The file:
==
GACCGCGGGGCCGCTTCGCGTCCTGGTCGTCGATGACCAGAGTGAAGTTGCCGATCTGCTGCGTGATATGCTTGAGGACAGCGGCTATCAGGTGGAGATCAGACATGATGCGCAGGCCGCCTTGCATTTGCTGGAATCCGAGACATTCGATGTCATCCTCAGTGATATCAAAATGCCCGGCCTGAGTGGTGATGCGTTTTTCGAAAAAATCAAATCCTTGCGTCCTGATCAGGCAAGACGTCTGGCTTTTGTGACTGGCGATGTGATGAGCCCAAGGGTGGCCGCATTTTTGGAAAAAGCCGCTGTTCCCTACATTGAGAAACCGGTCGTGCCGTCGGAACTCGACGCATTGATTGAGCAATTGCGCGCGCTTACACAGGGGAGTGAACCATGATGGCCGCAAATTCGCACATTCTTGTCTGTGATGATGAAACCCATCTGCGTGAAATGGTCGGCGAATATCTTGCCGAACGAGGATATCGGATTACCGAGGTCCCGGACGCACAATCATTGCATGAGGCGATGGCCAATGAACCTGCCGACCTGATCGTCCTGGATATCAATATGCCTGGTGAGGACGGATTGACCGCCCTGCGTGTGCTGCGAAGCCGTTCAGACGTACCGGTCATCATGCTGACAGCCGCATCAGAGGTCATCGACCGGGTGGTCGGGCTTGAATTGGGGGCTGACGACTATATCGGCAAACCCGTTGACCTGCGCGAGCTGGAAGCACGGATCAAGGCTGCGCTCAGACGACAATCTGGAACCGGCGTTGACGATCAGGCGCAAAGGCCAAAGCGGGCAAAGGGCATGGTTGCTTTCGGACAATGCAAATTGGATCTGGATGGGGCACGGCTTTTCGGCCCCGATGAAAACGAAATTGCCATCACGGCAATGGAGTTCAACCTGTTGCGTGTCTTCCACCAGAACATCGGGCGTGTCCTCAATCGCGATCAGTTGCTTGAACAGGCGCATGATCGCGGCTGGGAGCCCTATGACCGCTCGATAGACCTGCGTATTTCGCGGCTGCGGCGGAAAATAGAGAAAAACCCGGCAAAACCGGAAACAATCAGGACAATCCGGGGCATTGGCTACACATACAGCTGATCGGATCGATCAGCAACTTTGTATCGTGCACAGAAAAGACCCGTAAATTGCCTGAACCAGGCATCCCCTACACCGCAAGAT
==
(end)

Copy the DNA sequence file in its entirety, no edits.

GACCGCGGGGCCGCTTCGCGTCCTGGTCGTCGATGACCAGAGTGAAGTTGCCGATCTGCTGCGTGATATGCTTGAGGACAGCGGCTATCAGGTGGAGATCAGACATGATGCGCAGGCCGCCTTGCATTTGCTGGAATCCGAGACATTCGATGTCATCCTCAGTGATATCAAAATGCCCGGCCTGAGTGGTGATGCGTTTTTCGAAAAAATCAAATCCTTGCGTCCTGATCAGGCAAGACGTCTGGCTTTTGTGACTGGCGATGTGATGAGCCCAAGGGTGGCCGCATTTTTGGAAAAAGCCGCTGTTCCCTACATTGAGAAACCGGTCGTGCCGTCGGAACTCGACGCATTGATTGAGCAATTGCGCGCGCTTACACAGGGGAGTGAACCATGATGGCCGCAAATTCGCACATTCTTGTCTGTGATGATGAAACCCATCTGCGTGAAATGGTCGGCGAATATCTTGCCGAACGAGGATATCGGATTACCGAGGTCCCGGACGCACAATCATTGCATGAGGCGATGGCCAATGAACCTGCCGACCTGATCGTCCTGGATATCAATATGCCTGGTGAGGACGGATTGACCGCCCTGCGTGTGCTGCGAAGCCGTTCAGACGTACCGGTCATCATGCTGACAGCCGCATCAGAGGTCATCGACCGGGTGGTCGGGCTTGAATTGGGGGCTGACGACTATATCGGCAAACCCGTTGACCTGCGCGAGCTGGAAGCACGGATCAAGGCTGCGCTCAGACGACAATCTGGAACCGGCGTTGACGATCAGGCGCAAAGGCCAAAGCGGGCAAAGGGCATGGTTGCTTTCGGACAATGCAAATTGGATCTGGATGGGGCACGGCTTTTCGGCCCCGATGAAAACGAAATTGCCATCACGGCAATGGAGTTCAACCTGTTGCGTGTCTTCCACCAGAACATCGGGCGTGTCCTCAATCGCGATCAGTTGCTTGAACAGGCGCATGATCGCGGCTGGGAGCCCTATGACCGCTCGATAGACCTGCGTATTTCGCGGCTGCGGCGGAAAATAGAGAAAAACCCGGCAAAACCGGAAACAATCAGGACAATCCGGGGCATTGGCTACACATACAGCTGATCGGATCGATCAGCAACTTTGTATCGTGCACAGAAAAGACCCGTAAATTGCCTGAACCAGGCATCCCCTACACCGCAAGAT